The Witcher series, I must say off the bat, isn’t really sticking with me. I’m enough of a completist that I’m going to finish it (and I received the last book in the series as a gift from someone who didn’t know it was the last book in a series) but it’s not quite coming together in a way that has me very excited about the world or the characters.
The first two books in the series were actually collections of short stories that were from the point of view of Geralt of Rivia, a witcher known as the White Wolf. Witchers, in this fantasy universe, are human mutants who, through training and a tolerance to magical elixirs, are highly skilled assassins for hire against monsters that are annoying and terrorizing human villages and the like. Strictly mercenary, they are supposed to stay out of political battles and mostly keep to themselves. Blood of Elves has the witchers, most especially Geralt, being drawn into an impending massive war against their will. Geralt in particular is in the middle of this because of his guardianship of Ciri, the last living princess of a kingdom invaded by elves, who is being hunted by various factions for various purposes (none of which are likely to be very appealing to her.) In the meantime, Geralt and some of his sorceress friends (I say, blithely, even though Geralt’s “friendships” with these sorceresses are a great source of turmoil indeed in these books) are training Ciri both in combat and in magic, as she has an aptitude for both.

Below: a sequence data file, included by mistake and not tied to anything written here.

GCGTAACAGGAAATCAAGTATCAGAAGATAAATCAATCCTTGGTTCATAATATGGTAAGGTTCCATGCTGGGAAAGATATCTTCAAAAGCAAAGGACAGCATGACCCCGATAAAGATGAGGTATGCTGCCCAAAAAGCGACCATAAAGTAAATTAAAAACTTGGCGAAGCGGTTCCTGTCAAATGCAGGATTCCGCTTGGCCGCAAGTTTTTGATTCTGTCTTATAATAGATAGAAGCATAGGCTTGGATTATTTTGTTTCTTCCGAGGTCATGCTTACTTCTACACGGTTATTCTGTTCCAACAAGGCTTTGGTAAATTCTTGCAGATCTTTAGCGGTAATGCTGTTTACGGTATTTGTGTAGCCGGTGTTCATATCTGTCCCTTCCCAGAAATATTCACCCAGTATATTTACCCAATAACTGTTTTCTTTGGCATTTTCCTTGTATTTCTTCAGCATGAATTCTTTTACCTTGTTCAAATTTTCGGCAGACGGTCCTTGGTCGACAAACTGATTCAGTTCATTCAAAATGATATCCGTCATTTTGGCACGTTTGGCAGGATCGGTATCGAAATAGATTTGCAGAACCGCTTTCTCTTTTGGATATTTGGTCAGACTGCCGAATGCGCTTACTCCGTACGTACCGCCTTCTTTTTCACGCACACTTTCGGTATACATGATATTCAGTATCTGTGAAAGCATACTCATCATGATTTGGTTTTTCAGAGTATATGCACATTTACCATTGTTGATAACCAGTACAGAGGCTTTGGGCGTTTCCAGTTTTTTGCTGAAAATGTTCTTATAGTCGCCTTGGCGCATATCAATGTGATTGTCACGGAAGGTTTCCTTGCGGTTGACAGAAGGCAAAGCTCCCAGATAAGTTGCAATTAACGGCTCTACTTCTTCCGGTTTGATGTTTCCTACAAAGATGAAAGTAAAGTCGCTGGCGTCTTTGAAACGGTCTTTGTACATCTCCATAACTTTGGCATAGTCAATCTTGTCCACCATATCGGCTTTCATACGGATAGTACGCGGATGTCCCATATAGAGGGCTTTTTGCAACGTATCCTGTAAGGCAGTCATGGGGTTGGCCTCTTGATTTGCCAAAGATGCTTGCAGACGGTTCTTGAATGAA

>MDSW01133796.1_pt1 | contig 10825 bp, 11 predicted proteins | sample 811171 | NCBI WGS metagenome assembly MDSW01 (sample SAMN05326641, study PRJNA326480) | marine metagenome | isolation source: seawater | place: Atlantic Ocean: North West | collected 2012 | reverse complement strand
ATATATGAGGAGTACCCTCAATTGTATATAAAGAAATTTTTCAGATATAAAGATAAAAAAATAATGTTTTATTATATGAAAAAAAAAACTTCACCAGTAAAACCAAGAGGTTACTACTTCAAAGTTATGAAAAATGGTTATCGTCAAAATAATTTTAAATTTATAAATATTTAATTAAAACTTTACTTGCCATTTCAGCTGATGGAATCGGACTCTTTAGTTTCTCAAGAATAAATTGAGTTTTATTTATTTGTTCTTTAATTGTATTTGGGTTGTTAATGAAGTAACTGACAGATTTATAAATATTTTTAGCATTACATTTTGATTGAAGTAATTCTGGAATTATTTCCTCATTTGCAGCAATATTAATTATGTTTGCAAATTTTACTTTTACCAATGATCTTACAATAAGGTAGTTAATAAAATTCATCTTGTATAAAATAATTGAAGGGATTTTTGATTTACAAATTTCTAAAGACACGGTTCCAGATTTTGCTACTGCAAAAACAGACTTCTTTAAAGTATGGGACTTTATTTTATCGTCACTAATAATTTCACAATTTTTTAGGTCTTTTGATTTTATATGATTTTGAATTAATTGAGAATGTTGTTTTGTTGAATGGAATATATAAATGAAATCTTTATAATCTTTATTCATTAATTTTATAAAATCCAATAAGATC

The word I want most to use for these books is “unresolved,” which is unfair because so far they are clearly only setting up a larger arc that plays out over seven books (and the first two were kind of like those early seasons of Buffy that focused mostly on monsters of the week and didn’t contribute in a massive way toward the building larger narrative.) But there is nonetheless a quality to them that feels disjointed, with before unseen characters that show up and play a major role in certain portions of the book and then vanish again for the rest of it, and not much of a sense whether they are actually major characters (the sorceress Triss Marigold, who first comes to examine Ciri, could be one since there were hints dropped around her backstory, but I have no way of knowing since she was gone after the first quarter of this book) or minor ones who have gotten swept up in what’s going on around them (a medical student whose name I can’t remember, is responsible for making a very crucial connection between Geralt and a source of information he needs but is otherwise a total question mark of a character.) In general, the books follow a “more is more” approach, that characters don’t really need to be people you care about, they just need to drive the plot, so the more people who populate the world and do things, the better! It’s okay to have side characters, but it’s confusing and too broad to have so many characters behaving with the principals as if there is some kind of significant backstory or connection there that the reader doesn’t know, and won’t get to know because after they’ve completed their part they’re completely discarded.
I’m hoping that a lot of these woes are actually the result of this being the first book and that a lot of what is not working for me comes together later, but I’m concerned that it may just be the style that I’m not connecting with.